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Razor blades and the pain of self-editing

October 1st, 2010 Leave a comment Go to comments

I can’t argue that body dysmorphic disorder (or body dysmorphia) ¬†isn’t a disturbing and serious condition, though I’m not one to prescribe using razor blades to modify one’s self. (Anyway, that’s why plastic surgeons do what they do.) That’s not what I’m talking about when I mention self-editing. As a writer, being appropriately self-critical of one’s own work is one of the most difficult steps of the process to experience. I don’t only mean a simple grammar or spell check. Self-editing includes that plus pacing, character development, plot, sentence structure, word usage, active versus passive and on and on (and on). Unfortunately, the editing process covers a lot more than I have the space for here.

While I’m not an expert writer or editor, I want to share my process for self-editing that I use even before my first beta reader gets a glimpse.

First Draft

For short stories (and I’ll stick to short stories for this post), I usually write a first draft in a single sitting and I mostly do it in one (sometimes rapid) stream of consciousness. (For reference, I feel lucky that I can carve up 2,000 – 2,500 words in less than an hour once a story is straight in my head.) I try to stay away from deep edits at this point. I want to get the concept out and saved before my short-term memory eats another idea (and it’s a hungry beast), but I’ll admit that I do simple spelling corrections though I shouldn’t. After the first draft, I’ll set the story aside for a period of hours or days.

Second Draft

Once the cooling off period is over, I read the story from beginning to end and try to see the work with a reader’s eye. I note terse structure or words that might not fit and take note of things I’d like to expand or add. Notice that I didn’t say delete. No. At this stage, I hope to let the story grow and not get too bogged down with the dreaded razor blade that is the Delete key.

Third Draft

This is the point where friends and neighbors think I’m a little crazy. I print stories out and walk around reading them aloud over and over. I read sentences backwards (I’ve tried upside down, but all the blood runs to my head and I pass out.) Of course, I can’t take credit for this idea. Almost every mentor, teacher and advisor says to read one’s own work aloud to find mistakes. Why? Because it works.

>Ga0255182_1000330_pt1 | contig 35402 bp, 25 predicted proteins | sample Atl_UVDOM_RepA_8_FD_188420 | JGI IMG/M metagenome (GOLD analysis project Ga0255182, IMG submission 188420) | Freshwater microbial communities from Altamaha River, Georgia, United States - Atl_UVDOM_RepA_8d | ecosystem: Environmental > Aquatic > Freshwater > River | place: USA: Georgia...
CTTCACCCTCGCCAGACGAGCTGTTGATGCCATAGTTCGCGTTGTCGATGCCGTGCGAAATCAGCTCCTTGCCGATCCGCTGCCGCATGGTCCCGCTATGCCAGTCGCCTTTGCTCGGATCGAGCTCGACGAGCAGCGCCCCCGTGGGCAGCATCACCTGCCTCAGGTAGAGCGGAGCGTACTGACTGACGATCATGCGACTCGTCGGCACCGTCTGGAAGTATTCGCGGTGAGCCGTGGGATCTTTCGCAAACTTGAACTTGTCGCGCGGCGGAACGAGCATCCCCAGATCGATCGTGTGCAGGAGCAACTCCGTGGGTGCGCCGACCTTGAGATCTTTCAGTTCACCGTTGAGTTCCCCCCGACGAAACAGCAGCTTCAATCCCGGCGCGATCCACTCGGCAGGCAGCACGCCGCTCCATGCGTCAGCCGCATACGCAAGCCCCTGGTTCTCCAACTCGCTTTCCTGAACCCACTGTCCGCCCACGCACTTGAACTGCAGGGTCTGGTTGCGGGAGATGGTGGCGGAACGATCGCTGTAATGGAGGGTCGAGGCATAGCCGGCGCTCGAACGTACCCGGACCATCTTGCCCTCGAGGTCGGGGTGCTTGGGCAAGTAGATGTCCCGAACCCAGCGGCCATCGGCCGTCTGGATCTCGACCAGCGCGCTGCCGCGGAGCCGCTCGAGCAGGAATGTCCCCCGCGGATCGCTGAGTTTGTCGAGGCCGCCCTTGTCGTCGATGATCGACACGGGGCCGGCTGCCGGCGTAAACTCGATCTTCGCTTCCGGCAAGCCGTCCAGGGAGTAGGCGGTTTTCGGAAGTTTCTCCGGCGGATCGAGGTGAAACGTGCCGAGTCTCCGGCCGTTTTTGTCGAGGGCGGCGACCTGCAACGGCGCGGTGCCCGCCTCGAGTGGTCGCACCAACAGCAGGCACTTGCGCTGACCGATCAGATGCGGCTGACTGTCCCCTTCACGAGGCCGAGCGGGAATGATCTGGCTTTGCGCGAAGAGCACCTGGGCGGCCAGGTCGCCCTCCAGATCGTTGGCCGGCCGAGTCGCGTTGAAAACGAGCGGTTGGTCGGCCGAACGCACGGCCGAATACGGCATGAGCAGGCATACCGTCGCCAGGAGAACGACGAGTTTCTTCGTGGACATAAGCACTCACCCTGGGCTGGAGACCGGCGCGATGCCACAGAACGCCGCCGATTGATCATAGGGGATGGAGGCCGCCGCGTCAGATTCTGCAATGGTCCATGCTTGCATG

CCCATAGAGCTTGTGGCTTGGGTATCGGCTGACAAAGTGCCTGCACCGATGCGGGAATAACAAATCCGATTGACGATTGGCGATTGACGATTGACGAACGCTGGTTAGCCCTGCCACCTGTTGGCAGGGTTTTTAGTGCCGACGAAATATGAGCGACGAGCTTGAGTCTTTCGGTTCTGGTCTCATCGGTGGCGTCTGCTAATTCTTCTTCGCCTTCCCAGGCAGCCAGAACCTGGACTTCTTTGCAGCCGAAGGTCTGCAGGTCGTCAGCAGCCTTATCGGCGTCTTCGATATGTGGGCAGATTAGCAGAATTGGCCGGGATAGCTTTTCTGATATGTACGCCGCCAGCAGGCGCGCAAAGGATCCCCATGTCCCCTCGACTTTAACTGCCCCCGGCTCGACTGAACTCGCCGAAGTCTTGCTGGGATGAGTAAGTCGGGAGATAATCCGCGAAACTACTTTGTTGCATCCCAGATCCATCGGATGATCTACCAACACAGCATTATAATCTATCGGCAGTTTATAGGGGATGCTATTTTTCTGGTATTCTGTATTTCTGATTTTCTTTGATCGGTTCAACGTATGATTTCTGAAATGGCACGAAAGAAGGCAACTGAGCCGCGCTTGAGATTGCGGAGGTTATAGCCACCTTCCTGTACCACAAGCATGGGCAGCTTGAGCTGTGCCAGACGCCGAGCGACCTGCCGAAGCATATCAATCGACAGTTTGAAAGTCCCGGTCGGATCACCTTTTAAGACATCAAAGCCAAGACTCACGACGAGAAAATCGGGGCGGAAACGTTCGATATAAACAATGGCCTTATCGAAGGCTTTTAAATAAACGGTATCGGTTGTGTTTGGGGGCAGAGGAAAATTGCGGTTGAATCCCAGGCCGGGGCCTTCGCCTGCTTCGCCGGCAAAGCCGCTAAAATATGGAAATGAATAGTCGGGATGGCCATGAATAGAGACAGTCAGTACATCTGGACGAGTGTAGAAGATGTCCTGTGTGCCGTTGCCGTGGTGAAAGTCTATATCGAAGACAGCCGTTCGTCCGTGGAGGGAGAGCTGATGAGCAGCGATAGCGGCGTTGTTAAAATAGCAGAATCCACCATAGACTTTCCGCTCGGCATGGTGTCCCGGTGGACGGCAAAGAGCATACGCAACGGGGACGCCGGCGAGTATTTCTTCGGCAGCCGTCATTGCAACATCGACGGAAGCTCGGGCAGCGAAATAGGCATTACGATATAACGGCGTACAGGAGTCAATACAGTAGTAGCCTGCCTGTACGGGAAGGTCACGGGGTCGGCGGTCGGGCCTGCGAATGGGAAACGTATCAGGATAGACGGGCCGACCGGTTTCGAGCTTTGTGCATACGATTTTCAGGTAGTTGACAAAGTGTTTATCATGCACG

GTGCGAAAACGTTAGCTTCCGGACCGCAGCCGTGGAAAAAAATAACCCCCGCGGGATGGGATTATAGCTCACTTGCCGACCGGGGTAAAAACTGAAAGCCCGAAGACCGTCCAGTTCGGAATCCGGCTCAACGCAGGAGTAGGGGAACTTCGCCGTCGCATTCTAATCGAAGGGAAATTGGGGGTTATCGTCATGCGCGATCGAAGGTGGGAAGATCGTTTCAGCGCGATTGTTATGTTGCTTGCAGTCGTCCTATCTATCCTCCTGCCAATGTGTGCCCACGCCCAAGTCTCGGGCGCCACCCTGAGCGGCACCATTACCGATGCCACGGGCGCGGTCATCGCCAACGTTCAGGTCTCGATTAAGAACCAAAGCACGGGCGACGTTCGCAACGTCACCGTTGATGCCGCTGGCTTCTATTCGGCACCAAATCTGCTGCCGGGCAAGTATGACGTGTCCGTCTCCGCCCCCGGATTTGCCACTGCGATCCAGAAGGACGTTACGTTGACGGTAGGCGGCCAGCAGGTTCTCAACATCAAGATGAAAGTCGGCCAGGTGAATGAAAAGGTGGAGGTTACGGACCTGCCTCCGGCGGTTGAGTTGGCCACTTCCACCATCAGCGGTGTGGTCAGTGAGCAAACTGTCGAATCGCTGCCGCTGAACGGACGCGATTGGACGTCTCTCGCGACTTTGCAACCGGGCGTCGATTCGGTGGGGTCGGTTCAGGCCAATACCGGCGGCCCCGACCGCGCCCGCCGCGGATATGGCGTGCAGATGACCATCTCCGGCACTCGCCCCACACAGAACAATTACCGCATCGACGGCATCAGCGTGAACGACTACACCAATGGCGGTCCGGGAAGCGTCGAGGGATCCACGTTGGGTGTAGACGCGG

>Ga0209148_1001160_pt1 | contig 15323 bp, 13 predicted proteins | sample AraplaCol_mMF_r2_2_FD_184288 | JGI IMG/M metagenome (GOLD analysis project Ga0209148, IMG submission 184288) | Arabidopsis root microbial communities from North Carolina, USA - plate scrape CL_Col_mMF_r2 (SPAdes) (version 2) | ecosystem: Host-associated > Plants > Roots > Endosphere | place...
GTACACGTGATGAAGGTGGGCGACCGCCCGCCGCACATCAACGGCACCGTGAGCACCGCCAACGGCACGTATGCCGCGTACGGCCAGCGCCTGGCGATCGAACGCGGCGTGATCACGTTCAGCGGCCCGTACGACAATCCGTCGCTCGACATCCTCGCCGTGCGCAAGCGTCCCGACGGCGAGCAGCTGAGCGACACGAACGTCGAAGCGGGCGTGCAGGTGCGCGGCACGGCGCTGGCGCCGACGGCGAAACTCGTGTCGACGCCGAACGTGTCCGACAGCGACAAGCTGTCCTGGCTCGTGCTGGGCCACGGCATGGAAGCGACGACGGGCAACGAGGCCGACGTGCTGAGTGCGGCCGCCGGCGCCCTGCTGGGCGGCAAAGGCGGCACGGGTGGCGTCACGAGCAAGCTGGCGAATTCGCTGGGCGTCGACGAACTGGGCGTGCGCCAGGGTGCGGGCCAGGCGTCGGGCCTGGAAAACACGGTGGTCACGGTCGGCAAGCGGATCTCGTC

I’m a minimalist by nature and I like using rhythm and cadence in my fiction. Reading aloud is the only way I am able to incorporate those things. This is also the point where I decide (tentatively) if I should move paragraphs or scenes around for stronger impact. Sometimes an ending works better as a beginning.

Final (hopefully) Draft

I’m careful to call this stage a final draft. I have three very trustworthy and invaluable beta readers that aren’t afraid to point out things that need to be fixed. No, this stage isn’t the last of the work, it’s merely the point where the real work begins (and that’s something I might blog about another time). I do break out the razor blade during this edit and have been known to cut huge chucks. Everything should drive either character development or plot. If not, it dies to the sharp edges of the Delete key.

I recently got suckered into doing a few audio recordings and podcasts. This is new for me, but it has helped me as a writer more than¬†anything. While I’m recording a story, passages or words that will be difficult for readers stand out like a pink nail gun at a flamingo dance party. I pause and fix as I go. Plus, listening to myself read a story over and over allows me to focus my limited brain power on the writing itself (versus reading and editing). I’ve caught more issues with this new method than I could have hoped for.

If you’re a writer, don’t be intimidated. Most of us don’t like to hear our own voice recorded. It’s natural to feel this way, but no one has to hear it unless you want them to. So, get a $3 microphone and use your computer’s built-in audio recorder (or use a digital handheld recorder if that’s easier). It’s a simple and inexpensive way to record your stories and incorporate this method into your editing process. You’ll find things you might have missed without it.

(I only use one razor blade for editing. It’s old, it’s rusty and it’s not really that sharp. I do have an up-to-date Tetanus shot, though. I think. And no, flamingos and nail guns, pink or otherwise, don’t belong at the same dance party. Then again, you might not know flamingos that well.)

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